The battle to be the backup quarterback rages this offseason for the Seattle Seahawks, but Geno Smith is getting a lot of compliments from the coaching staff so far. Head coach Pete Carroll made specific mention of Smith's comfort with handling the huddle and making adjustments at the line, and he compared Smith's savvy to that of longtime backup Tarvaris Jackson. That's high praise from the coach since it's incredibly rare that a backup QB is held in high a regard as Jackson was, but Smith has to win his competition with Paxton Lynch first. Lynch signed with Seattle early in the offseason, but the coaching staff hasn't made any indications about who is winning the job yet. For now, it looks to be a battle that will go on throughout all of training camp.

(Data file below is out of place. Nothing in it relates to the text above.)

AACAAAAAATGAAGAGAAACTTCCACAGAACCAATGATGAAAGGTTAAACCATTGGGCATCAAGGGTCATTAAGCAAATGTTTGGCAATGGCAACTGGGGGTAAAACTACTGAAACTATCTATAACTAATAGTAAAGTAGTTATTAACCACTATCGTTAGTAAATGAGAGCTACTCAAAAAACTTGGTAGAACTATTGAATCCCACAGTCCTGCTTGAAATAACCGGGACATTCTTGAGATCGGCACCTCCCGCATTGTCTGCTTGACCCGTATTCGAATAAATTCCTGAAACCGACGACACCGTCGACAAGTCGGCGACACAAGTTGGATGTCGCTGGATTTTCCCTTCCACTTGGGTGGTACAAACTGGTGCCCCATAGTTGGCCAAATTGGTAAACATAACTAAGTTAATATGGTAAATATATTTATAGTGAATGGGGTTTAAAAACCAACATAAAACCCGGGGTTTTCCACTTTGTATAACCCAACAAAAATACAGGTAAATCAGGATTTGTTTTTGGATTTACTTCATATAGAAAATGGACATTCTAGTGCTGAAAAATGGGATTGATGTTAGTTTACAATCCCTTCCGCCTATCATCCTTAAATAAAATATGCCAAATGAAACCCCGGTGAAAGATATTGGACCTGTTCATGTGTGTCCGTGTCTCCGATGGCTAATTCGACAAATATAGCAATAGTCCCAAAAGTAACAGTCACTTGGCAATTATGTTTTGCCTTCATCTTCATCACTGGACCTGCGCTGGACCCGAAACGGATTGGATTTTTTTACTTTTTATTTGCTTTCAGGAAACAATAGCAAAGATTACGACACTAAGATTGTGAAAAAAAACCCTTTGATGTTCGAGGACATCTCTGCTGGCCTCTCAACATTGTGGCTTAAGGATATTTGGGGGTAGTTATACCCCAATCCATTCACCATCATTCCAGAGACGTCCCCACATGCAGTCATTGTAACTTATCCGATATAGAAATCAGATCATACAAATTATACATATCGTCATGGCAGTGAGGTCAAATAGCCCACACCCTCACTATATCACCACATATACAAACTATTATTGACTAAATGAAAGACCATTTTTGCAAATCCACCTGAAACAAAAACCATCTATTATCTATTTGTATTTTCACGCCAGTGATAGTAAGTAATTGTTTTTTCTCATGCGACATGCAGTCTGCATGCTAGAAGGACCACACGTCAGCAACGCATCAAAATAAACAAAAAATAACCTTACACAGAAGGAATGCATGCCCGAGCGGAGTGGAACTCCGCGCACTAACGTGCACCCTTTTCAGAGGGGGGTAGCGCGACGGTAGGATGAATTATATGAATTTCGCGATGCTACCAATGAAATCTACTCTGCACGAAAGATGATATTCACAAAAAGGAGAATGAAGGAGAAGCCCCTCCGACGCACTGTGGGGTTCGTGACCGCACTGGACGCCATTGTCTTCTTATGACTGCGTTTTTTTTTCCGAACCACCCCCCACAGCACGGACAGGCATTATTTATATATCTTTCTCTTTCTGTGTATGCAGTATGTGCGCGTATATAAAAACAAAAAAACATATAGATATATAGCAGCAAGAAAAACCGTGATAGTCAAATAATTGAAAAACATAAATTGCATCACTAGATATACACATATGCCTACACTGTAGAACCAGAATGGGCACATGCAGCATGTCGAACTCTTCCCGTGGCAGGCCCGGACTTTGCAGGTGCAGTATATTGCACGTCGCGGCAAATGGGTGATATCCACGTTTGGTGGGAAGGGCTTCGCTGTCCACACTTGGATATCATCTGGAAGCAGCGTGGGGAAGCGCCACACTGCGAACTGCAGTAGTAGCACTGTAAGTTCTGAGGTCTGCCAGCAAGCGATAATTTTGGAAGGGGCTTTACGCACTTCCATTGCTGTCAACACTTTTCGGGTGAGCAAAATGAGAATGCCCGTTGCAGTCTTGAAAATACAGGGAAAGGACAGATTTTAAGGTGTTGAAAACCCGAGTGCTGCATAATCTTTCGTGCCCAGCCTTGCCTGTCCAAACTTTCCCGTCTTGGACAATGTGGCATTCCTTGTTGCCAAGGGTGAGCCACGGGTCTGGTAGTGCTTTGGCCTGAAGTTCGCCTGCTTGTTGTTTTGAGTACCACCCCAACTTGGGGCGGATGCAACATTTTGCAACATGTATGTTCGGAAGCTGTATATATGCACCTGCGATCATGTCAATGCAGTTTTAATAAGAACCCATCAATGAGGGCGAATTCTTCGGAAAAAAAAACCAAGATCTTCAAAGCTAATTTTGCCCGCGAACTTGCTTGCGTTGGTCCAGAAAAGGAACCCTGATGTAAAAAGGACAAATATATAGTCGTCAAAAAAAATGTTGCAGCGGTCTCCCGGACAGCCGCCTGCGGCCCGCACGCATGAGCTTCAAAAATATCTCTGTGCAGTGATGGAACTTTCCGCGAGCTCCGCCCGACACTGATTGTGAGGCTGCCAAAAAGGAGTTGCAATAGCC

Seattle Seahawks wide receiver Jaron Brown filled a red-zone niche for the team last year, but head coach Pete Carroll seems to already be scheming for him in 2019. Carroll told reporters that he felt the team had "underused" him last season and expects to get more out of his this year. Brown only caught 14 passes last year, five for touchdowns, but he's still incredibly fast. With D.K. Metcalf in the mix, Brown could see more utilization in a dual deep threat type of set, and fantasy owners shouldn't forget that Russell Wilson is one of the most accurate quarterbacks in the league on deep balls. If Carroll is telling the truth about the team's plans, Brown could be a surprise star in Seattle.